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Red Hook Summer 

If you can get over ignore its missteps, Spike Lee's film is an agreeable character-drama-cum-polemic

Sidewalk revival: Toni Lysaith, Clarke Peters and Jules Brown

Sidewalk revival: Toni Lysaith, Clarke Peters and Jules Brown

Spike Lee's new drama is a warm, casual, incendiary, explosive slice of life that revolves around Silas Royale, a.k.a. Flik. He's a bright, well-raised, success-bound 13-year-old boy from Atlanta whose widowed mother takes him to Brooklyn's Red Hook neighborhood to meet her father for the first time and to spend the summer with him while she travels.

This setup is rather contrived, and in the final 30 minutes, Lee adds a twist that he doesn't need and doesn't handle well. But if you can get over (i.e., ignore) those humps, Red Hook Summer is an agreeable character-drama-cum-polemic, a lamentation about a checklist of issues facing the African-American Family and Community in America: crumbling schools, lack of hope, street thugs — plenty of bad, but also a winnowing (if muted) optimism.

Da Good Bishop Enoch Rouse (Clarke Peters from The Wire) is a Bible-toting, aphorism-spouting Baptist preacher who believes that we all have an obligation to make the good better and to make the better the best. This is his wall of defense against the dangerous elements of the "The Hook," and he's as atavistic as the boy is futuristic: Flik (Jules Brown) lives on his iPad, eats vegan and asks Enoch why Jesus is white in the portrait on his wall. "We don't know what color Jesus is," the old man says, and Silas retorts, "So why is he white?"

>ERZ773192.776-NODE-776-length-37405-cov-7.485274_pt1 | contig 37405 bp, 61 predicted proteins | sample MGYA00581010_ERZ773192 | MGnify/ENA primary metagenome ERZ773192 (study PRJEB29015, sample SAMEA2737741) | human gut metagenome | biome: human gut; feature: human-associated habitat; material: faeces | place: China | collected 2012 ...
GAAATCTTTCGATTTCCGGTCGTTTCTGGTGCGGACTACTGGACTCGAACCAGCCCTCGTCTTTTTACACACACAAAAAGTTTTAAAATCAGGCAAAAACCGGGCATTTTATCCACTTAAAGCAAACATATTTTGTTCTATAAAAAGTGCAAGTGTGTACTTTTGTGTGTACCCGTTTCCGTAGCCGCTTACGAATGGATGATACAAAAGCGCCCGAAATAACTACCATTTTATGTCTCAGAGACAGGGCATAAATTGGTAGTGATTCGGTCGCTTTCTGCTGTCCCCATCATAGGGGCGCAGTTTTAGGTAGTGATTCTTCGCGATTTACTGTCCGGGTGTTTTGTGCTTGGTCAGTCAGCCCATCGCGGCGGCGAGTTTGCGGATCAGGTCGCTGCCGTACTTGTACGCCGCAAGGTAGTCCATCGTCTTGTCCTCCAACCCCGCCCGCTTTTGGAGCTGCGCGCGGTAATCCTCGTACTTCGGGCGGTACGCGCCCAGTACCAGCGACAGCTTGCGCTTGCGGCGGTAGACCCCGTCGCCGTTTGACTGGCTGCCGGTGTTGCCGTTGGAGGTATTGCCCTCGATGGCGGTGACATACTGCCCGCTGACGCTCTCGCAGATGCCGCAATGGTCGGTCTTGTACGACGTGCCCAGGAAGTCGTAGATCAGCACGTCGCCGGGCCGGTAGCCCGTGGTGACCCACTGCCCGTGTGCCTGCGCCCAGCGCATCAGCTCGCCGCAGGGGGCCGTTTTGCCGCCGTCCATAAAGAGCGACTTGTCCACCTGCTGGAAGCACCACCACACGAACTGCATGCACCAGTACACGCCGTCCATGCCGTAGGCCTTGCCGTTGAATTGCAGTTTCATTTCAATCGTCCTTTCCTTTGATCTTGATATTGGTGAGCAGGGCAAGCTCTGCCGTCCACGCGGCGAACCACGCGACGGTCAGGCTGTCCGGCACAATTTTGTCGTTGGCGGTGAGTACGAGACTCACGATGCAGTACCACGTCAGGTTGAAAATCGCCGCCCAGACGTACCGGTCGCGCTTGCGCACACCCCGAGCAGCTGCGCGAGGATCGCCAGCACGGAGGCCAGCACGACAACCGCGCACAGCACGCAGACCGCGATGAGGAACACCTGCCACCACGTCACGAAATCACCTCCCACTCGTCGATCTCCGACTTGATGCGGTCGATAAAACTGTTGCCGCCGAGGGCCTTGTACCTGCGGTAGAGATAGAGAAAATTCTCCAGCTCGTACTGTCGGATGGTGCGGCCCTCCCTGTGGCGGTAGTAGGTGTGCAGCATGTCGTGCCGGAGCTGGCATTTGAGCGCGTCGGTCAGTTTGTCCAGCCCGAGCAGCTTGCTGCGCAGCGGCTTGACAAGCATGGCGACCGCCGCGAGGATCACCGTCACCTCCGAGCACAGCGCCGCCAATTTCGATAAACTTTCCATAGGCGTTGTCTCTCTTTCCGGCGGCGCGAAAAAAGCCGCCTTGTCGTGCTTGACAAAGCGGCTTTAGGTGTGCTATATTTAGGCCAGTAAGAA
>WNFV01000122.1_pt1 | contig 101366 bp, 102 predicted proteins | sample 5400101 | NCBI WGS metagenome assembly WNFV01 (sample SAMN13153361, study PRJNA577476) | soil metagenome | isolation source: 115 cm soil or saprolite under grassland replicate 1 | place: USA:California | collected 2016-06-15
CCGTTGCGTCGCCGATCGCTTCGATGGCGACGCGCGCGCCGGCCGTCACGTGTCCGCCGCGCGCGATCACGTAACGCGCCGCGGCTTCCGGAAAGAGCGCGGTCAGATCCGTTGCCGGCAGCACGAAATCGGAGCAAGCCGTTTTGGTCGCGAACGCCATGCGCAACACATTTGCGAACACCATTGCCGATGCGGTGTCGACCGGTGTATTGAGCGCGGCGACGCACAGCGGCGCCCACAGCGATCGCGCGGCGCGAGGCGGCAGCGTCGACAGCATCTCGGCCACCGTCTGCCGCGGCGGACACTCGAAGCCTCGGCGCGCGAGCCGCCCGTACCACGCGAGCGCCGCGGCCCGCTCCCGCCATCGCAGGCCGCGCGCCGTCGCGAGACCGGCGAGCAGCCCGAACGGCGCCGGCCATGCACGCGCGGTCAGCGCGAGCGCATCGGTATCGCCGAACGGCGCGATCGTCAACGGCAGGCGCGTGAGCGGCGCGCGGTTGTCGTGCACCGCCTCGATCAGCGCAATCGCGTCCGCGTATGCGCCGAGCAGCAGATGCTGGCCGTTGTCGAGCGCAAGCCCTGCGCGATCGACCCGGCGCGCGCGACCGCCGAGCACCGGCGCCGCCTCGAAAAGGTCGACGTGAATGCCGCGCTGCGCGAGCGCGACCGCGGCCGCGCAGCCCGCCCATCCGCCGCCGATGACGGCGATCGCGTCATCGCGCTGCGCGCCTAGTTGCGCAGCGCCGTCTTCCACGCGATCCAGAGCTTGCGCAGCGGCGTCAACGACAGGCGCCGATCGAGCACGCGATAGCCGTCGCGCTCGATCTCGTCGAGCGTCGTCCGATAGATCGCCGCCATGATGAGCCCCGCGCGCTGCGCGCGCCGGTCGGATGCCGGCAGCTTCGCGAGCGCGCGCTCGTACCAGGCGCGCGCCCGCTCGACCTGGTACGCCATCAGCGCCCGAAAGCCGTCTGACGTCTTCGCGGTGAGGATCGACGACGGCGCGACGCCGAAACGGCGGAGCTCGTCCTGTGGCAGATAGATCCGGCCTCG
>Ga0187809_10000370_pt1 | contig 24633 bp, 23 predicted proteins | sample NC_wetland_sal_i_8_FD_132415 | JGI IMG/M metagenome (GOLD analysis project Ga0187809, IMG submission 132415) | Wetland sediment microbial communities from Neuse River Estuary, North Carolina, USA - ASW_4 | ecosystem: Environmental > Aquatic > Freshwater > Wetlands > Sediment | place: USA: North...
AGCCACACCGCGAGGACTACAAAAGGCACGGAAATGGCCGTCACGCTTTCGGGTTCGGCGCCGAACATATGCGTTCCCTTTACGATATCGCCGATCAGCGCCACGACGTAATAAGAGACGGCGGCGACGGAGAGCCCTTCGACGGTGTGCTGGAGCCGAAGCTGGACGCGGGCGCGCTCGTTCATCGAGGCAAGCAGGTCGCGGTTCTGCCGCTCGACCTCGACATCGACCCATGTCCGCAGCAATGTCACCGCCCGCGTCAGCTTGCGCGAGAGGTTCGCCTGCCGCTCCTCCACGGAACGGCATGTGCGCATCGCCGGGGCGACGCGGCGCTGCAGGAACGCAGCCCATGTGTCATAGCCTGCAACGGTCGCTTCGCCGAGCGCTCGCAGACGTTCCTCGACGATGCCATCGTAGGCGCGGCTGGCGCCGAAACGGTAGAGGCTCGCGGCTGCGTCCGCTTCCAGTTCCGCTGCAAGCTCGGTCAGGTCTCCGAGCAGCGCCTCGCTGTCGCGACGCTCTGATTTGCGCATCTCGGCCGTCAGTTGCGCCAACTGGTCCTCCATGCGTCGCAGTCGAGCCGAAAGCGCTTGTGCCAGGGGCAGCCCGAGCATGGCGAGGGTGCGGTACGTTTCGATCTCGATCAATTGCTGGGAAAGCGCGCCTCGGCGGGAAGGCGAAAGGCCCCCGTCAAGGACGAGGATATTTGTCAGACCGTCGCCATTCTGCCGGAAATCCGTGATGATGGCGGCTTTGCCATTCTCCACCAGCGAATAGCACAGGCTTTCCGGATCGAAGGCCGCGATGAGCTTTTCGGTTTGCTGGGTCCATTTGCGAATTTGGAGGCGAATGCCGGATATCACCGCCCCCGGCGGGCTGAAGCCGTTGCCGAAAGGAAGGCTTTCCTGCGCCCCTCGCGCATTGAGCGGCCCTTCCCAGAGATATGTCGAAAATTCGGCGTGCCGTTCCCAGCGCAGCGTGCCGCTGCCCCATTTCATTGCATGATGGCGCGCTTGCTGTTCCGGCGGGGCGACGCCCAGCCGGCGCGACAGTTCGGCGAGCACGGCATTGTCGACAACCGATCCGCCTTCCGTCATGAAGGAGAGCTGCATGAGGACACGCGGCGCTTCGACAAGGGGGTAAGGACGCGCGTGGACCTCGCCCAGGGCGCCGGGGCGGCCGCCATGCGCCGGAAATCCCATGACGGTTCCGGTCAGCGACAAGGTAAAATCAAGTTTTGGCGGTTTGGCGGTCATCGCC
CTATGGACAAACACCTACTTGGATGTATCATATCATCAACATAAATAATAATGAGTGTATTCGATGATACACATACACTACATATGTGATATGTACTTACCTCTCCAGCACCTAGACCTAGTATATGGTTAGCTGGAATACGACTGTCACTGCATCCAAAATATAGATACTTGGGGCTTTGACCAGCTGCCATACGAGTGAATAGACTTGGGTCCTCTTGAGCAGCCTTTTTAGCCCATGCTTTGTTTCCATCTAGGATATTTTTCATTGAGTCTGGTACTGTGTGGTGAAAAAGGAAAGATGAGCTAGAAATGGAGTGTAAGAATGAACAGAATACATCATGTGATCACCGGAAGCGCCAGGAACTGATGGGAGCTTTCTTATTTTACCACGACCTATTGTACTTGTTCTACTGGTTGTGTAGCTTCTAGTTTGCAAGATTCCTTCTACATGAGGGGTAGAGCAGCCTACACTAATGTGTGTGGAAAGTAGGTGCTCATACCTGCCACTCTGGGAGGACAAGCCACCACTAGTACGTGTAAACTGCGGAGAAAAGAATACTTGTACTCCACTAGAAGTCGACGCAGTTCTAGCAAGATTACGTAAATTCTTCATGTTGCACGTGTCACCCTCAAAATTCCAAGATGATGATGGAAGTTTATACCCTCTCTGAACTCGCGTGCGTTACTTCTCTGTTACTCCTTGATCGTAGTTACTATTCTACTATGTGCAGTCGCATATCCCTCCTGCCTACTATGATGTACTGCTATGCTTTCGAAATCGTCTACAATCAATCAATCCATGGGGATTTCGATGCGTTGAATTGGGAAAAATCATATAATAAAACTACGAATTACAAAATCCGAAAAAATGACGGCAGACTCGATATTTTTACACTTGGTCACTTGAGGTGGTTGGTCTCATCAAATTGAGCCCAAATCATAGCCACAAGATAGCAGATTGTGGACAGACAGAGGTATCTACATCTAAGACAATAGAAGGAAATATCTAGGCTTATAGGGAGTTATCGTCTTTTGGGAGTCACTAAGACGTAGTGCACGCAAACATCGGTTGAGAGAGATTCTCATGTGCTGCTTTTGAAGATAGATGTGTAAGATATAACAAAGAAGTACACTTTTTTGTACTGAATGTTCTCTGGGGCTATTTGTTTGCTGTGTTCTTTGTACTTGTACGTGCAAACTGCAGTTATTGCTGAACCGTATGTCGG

Personal stories don't matter as much to Lee here as the role each character plays in his tableau of Brooklyn life, and Red Hook Summer is a little like watching a painting animate in our imaginations. We get some revival services and sermons — "there's a difference between a single mother and a baby mama" — and the characters debate the munificence, and even the existence, of a God who would countenance so much injustice and suffering in the world he created. 

Visually unpolished, just as Lee filmed it to be, it's a throwback to his early low-budget work, although perhaps not by choice. (I suspect he would have taken $50 million to make it if someone had offered.) The dialogue is alternately conversational, preachy, clichéd (or is that iconic?), and quick with insight like the best of Lee's films. I've always given Lee credit for the gravity and integrity of his work, and I'm not about to stop now: Despite some missteps, Lee once again sets a good example, both literally and figuratively.

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